Senate Gang of Eight Introduce Bipartisan Immigration Bill in the Shadow of the Boston Marathon Bombings and Gun Control Vote

206 views

Published on

Published in: Business, Career
0 Comments
0 Likes
Statistics
Notes
  • Be the first to comment

  • Be the first to like this

No Downloads
Views
Total views
206
On SlideShare
0
From Embeds
0
Number of Embeds
1
Actions
Shares
0
Downloads
2
Comments
0
Likes
0
Embeds 0
No embeds

No notes for slide

Senate Gang of Eight Introduce Bipartisan Immigration Bill in the Shadow of the Boston Marathon Bombings and Gun Control Vote

  1. 1. PattonBoggs.com Immigration Client Alert 1APRIL 23, 2013This Alert provides only generalinformation and should not berelied upon as legal advice. ThisAlert may be considered attorneyadvertising under court and barrules in certain jurisdictions.For more information, contact yourPatton Boggs LLP attorney or theauthors listed below.SHAOUL ASLANsaslan@pattonboggs.comKRISTIN WELLSkwells@pattonboggs.comABU DHABIANCHORAGEDALLASDENVERDOHADUBAINEW JERSEYNEW YORKRIYADHWASHINGTON DCIMMIGRATION CLIENT ALERTSENATE GANG OF EIGHT INTRODUCE BIPARTISANIMMIGRATION BILL IN THE SHADOW OF THE BOSTONMARATHON BOMBINGS AND GUN CONTROL VOTEThe bipartisan “Gang of Eight” Senators introduced their comprehensiveimmigration reform bill, S. 744, the “Border Security, EconomicOpportunity and Immigration Modernization Act” on Wednesday, April17, 2013, with the support of President Obama. Senate JudiciaryCommittee Chairman Patrick Leahy (D-VT) held the first hearing on thebill Friday, April 19, another on Monday, April 22, and a final hearing, withSecretary of Homeland Security Janet Napolitano, today in response toRepublican calls for “full and careful consideration of legislative language.”The committee will host ongoing markup sessions in May. Depending onhow contentious the markup process is, the bill might not see floor actionuntil June.As the most sweeping overhaul of immigration law in nearly three decadesor more, there are many significant changes in this bill. This Client Alertfocuses on key areas of the compromise that are relevant to corporateinterests: border security, high-skilled visas, agricultural workers, low-skilledguest workers, E-verify and the pathway to citizenship for theundocumented.BORDER SECURITYBorder security has been a volatile issue in immigration negotiations foryears. Generally, Democrats seek a path to citizenship for undocumentedimmigrants, including millions who crossed the southern border illegally,and Republicans want assurances that the border is secure beforeaddressing legalization or citizenship of the undocumented.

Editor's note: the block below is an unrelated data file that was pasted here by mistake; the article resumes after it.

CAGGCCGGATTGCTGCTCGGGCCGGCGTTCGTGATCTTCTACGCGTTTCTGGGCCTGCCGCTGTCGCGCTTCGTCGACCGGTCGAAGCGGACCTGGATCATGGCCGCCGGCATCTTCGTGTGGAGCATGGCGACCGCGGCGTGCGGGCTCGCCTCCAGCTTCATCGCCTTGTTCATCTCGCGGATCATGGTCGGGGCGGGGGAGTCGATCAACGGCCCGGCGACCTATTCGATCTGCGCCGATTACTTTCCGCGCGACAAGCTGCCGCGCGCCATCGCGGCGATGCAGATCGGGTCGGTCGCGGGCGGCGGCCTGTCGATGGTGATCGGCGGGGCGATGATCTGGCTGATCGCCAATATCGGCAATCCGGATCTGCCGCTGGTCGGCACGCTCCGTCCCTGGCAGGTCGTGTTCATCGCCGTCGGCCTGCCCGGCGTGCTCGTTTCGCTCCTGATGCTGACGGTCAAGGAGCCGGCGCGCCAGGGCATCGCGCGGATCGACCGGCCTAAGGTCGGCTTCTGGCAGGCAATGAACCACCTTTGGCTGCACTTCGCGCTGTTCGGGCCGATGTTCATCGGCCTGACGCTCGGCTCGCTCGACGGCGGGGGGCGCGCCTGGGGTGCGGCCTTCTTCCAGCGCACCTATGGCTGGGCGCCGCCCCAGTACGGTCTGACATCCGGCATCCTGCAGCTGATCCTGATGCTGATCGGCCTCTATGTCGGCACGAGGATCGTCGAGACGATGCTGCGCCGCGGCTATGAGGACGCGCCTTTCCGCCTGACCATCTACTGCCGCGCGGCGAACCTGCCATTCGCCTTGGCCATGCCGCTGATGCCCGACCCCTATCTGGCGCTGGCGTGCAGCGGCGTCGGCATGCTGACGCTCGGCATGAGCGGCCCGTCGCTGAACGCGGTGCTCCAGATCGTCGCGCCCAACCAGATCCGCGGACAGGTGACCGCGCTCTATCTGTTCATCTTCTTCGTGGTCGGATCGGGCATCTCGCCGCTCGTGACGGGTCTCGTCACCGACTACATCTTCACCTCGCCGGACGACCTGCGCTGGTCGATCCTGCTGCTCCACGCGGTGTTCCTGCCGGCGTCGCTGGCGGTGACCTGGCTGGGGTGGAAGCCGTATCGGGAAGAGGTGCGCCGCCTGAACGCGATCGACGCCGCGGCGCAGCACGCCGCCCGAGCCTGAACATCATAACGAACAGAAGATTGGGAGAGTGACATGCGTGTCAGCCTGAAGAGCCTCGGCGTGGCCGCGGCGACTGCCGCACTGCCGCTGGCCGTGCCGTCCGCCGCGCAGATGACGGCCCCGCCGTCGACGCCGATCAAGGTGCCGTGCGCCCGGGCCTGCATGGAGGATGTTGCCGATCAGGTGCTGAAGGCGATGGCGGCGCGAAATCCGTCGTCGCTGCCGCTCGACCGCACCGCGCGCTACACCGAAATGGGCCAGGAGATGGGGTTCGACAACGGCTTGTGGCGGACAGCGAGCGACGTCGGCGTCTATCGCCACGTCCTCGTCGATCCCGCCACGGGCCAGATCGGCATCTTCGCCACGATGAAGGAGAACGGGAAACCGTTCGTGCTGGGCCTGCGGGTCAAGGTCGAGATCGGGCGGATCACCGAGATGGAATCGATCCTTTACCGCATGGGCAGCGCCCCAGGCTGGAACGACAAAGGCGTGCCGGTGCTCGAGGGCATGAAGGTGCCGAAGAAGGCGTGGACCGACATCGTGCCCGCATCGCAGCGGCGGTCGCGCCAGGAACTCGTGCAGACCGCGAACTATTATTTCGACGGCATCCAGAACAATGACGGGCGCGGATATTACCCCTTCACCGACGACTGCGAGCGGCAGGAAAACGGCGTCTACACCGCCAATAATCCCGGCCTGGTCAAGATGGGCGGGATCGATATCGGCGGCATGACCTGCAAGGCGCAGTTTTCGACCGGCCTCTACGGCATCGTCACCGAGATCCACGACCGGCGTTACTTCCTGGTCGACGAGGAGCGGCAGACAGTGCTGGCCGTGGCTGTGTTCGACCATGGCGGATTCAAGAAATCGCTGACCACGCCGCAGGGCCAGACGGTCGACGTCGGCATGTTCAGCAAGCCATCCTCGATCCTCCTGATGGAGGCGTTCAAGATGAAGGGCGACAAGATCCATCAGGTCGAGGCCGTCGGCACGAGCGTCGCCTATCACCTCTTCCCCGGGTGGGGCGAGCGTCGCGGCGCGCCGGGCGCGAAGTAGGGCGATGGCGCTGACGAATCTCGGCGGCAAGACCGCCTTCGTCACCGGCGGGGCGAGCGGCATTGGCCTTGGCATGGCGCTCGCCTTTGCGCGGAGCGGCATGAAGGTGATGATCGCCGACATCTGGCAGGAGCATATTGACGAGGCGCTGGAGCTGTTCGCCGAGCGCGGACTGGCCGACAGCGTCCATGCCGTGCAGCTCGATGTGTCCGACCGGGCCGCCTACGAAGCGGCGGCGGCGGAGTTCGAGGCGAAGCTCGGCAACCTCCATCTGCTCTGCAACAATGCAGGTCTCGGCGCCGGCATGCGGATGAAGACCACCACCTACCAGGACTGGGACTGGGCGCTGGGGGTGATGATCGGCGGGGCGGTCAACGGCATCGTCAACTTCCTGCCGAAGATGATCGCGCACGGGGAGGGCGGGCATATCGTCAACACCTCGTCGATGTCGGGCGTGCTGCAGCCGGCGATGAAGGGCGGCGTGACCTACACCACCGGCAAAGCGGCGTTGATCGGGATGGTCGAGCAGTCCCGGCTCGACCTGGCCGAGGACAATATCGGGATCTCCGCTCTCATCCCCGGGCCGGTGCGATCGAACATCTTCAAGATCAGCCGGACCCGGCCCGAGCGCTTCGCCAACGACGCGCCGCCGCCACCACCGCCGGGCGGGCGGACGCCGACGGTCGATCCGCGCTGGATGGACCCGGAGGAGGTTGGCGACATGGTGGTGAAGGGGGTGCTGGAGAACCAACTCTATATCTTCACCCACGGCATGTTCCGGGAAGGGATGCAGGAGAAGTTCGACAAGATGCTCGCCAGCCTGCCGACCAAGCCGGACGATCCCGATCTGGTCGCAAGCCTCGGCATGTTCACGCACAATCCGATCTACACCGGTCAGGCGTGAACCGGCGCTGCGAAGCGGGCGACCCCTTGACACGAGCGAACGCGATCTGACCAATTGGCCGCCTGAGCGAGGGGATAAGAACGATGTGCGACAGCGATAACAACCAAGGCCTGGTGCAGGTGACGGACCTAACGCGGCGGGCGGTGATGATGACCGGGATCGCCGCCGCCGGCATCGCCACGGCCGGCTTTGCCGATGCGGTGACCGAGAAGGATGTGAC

2. 2. PattonBoggs.com Immigration Client Alert 2S. 744 requires extensive improvements in border security over the next decade. The bill creates aComprehensive Southern Border Security Strategy to achieve persistent surveillance of high risk sectorsalong the southern border and effective apprehension of 90 percent of illegal entrants. It authorizes $3billion for surveillance and detection capabilities, additional border patrol agents, and unmanned and fixed-wing aircraft. The bill also creates a Southern Border Fencing Strategy and authorizes $1.5 billion to procureand deploy additional levels of fencing in high risk areas.With the exception of DREAM Act youth and agriculture workers, no undocumented immigrant mayachieve “Registered Provisional Immigrant” (“RPI”) status, a new legal classification that allows theundocumented to stay and work legally for 10 years, until the Secretary of Homeland Security notifiesCongress that certain border security benchmarks have been met. The Secretary must certify that “theComprehensive Southern Border Security Strategy is deployed and operational, the Southern BorderFencing Strategy has been implemented and completed, a mandatory employment verification system to beused by all employers is operational, and DHS is using an electronic exit system at air and sea ports of entrythat operates by collecting machine-readable visa or passport information from air and vessel carriers,”according to a Senate summary.If the 90 percent effective apprehension rate is not achieved within five years, the bill would create a BorderCommission of border security experts, Members of Congress, and the four border state governors toestablish border security standards and achieve them.HIGH-SKILLED VISASS. 744 allocates 40 percent of employment-based visas to two classes of employees: (1) those holdingadvanced degrees hired by a U.S. employer in the sciences, arts, professions, or business; and (2) thoseholding a master’s degree or higher in the science, technology, engineering, or mathematics (“STEM”) fieldsof study from a U.S. institution holding an offer for employment in a related field. The bill also creates anew startup visa for foreign entrepreneurs who seek to emigrate to the U.S. to start their own companies.The current H1-B visa cap is raised under the bill from 65,000 to 110,000 per year. In future years, the capcan be increased to as much as 180,000 per year, but the bill also would re-work the Department of Labor’sH-1B “prevailing wage” determinations that will likely require employers to pay “significantly higher wages”for H-1B visa holders to insure that H-1B visa holders do not undercut wages paid to American workers.